It is hard not to feel sorry for Birrell. Neither he nor any other politician could have enjoyed being the butt of suffragette militancy. But many of the incidents came during particularly difficult years for him.  Having lost his first wife after less than a year of happy marriage, he had married Eleanor Mary Bertha in 1888. She was a help to him in his political career, and was President of Bristol North Women’s Liberal Association. In 1911 she was diagnosed with a brain tumour which led to her insanity, and finally to her death in 1915. Birrell tendered his resignation as Chief Secretary for Ireland in 1912, but Prime Minister Asquith refused to accept it. While coping with his wife’s illness, he was compelled to continue his work in Ireland. Not surprisingly, his personal tragedy affected his work, and in 1916 he was blamed for the Easter Uprising in Dublin. In 1918 he lost his seat for Bristol North and left politics for ever.

He continued book collecting and writing, and his work was well regarded in certain literary circles. The Times obituary (21 November 1933) opined that “his style has a winning and informal quality which has charmed thousands of readers into a sense of being in the presence of a cheerful, cultured, but unpedantic man”. 

Has this charm endured? Sadly, not in this reader’s opinion. I found myself very uncharmed by the contents of the first volume of The Collected Essays and Addresses. With essays on John Milton, Alexander Pope, Samuel Richardson, William Cowper and others it’s practically a study in the traditional male canon. The only woman writer to get a mention is Hannah More – “one of the most detestable writers that ever held a pen”, incapable of “one original thought, one happy phrase”. So much for the feminine element.

The hand-written note from The Collected Essays and Addresses, Volume 1
Still, in an attempt to give Birrell the benefit of the doubt I decided to check a few of his other books to see if perhaps Volume 1 is unusual in this respect. I did a quick search on Project Gutenberg and looked at:-

In the Name of the Bodleian and Other Essays – one essay on a woman writer – Hannah More again.

Obiter Dicta: Second Series - not a single woman writer, but does contain the observation “Why all the English poets, with a barely decent number of exceptions, have been Cambridge men, has always struck me…‘as extremely curious.’ ”

Res Judicatae: Papers and Essays – no essays on any women writers.    

And on the Internet Archive:-

The Collected Essays and Addresses of the Rt Hon Augustine Birrell 1880-1920, Volume III – no essays on any women writers.

At which point this woman writer had had enough.

Wednesday, 21 December 2016

Characters in Historical Fiction: The 2016 Triskele Litfest Panel on Historical Fiction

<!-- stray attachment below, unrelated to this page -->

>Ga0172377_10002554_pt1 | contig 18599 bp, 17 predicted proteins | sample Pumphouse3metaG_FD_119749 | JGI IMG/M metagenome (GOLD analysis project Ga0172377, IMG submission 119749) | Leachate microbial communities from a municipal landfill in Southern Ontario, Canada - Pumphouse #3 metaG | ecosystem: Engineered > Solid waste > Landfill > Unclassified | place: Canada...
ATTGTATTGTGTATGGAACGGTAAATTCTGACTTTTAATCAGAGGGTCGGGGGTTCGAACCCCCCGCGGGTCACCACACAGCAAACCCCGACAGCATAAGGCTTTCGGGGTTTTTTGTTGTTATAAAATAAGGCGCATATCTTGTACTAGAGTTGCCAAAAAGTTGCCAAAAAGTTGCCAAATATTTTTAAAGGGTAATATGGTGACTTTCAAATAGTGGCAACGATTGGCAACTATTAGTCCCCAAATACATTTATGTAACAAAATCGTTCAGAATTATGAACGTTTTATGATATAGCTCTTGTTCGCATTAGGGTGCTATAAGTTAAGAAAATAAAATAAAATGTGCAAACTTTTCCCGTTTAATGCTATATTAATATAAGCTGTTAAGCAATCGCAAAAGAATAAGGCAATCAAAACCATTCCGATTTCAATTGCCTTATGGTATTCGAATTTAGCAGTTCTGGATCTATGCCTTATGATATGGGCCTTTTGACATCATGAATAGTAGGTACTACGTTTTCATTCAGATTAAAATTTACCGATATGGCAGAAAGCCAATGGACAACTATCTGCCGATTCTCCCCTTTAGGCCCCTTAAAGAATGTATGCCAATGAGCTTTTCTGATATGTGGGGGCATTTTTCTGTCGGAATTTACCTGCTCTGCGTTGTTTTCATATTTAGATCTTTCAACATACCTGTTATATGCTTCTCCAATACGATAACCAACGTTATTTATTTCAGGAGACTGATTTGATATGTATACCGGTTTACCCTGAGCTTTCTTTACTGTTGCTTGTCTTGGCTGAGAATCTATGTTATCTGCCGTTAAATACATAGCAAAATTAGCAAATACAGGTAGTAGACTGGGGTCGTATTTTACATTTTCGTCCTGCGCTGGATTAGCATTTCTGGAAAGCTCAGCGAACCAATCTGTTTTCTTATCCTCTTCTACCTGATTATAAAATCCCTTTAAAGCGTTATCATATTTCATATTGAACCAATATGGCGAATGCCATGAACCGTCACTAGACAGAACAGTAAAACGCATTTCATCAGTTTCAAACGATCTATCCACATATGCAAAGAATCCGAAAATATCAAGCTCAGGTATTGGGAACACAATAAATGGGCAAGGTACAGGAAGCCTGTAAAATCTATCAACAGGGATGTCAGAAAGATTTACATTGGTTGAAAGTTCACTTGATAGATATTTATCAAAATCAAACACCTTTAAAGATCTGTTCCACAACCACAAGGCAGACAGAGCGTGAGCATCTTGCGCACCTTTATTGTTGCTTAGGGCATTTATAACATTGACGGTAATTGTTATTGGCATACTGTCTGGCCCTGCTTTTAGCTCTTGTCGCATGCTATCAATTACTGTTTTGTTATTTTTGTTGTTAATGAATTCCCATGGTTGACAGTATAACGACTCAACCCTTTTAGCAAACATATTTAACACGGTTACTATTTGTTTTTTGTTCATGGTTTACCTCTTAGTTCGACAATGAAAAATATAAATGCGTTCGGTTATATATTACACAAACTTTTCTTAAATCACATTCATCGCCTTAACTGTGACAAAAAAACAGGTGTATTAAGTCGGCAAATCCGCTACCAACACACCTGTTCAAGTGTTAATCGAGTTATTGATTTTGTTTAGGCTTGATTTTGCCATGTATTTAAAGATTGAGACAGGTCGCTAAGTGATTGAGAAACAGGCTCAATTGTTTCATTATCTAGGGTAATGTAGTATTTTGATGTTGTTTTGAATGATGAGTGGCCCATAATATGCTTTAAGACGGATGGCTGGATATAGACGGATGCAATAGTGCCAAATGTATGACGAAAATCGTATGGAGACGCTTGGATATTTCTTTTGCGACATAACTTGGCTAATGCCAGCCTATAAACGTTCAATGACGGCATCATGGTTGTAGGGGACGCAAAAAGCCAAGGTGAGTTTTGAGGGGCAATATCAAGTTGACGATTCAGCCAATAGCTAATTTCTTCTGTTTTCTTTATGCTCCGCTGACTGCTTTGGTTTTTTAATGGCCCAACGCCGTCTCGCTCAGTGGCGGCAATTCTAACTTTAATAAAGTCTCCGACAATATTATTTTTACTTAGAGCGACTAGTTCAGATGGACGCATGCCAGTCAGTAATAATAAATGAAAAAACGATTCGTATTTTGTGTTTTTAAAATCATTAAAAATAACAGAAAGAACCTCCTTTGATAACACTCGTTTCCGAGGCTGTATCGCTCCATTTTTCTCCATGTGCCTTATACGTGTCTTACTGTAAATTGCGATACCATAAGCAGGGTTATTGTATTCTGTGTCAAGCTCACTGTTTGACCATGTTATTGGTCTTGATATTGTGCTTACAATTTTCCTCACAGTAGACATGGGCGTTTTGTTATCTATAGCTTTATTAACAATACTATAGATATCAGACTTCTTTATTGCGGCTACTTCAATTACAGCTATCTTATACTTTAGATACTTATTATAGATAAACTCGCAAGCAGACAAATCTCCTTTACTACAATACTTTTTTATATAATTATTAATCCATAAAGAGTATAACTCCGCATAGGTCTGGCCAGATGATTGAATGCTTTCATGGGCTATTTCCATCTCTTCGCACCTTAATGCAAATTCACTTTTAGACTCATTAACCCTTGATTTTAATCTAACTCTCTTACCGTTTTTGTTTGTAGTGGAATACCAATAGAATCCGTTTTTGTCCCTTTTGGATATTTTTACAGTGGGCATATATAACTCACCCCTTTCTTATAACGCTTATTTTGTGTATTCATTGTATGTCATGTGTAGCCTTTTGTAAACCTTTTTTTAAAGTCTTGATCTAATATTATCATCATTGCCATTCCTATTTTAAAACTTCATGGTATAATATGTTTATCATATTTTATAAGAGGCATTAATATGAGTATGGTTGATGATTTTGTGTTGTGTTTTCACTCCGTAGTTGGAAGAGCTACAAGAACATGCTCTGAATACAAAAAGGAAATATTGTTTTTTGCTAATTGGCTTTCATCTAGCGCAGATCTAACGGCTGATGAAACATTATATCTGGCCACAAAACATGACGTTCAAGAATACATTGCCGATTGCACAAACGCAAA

I'm pleased to welcome Jane Davis to the blog today with some highlights from the Historical Fiction panel at this year's Triskele Litfest. In this extract, the panellists discuss creating characters in historical fiction...

At this year’s Triskele Litfest, author Jane Davis chaired a fascinating discussion on historical fiction. The panellists were Jane Dixon-Smith (The Better of Two Men, third-century Syria); Orna Ross (Her Secret Rose, the first in a trilogy about the poet WB Yeats); Radhika Swarup (Where the River Parts, the Partition of India and Pakistan in 1947); and Alison Morton (Aurelia, a Roman-themed alternative history thriller). The panellists revealed why they had chosen to write about their particular eras, and discussed issues around defining historical fiction, language and setting.

In this extract from Jane’s transcript of the debate they talk about characterisation:-

Chair: I want to ask how you go about blending real-life characters with fictional characters. I’m told that the key advantage of including fictional characters in a novel that includes real-life figures is the ability to bump them off without altering history. Would you agree, or do they serve another purpose? Orna, can I ask you first because I know you’ve done this in Her Secret Rose.

Orna: Actually, Rosie’s an invented character but she’s based on a real person. I tried to tell the story in lots of different ways but because it’s W B Yeats for God’s sake! I was in awe of W B Yeats, was intimidated until I got Rosie’s voice. I based her on the letters of a woman who was imprisoned with Maud Gonne for her revolutionary activities, and her irreverent thoughts, the way that she spoke, allowed me to say what I liked.

Radhika: My main characters are all invented and I think they are so key because it allows you to paint such big key events in Indian and Pakistan history from an intimacy. There’s no other way to take that canvas and reduce it.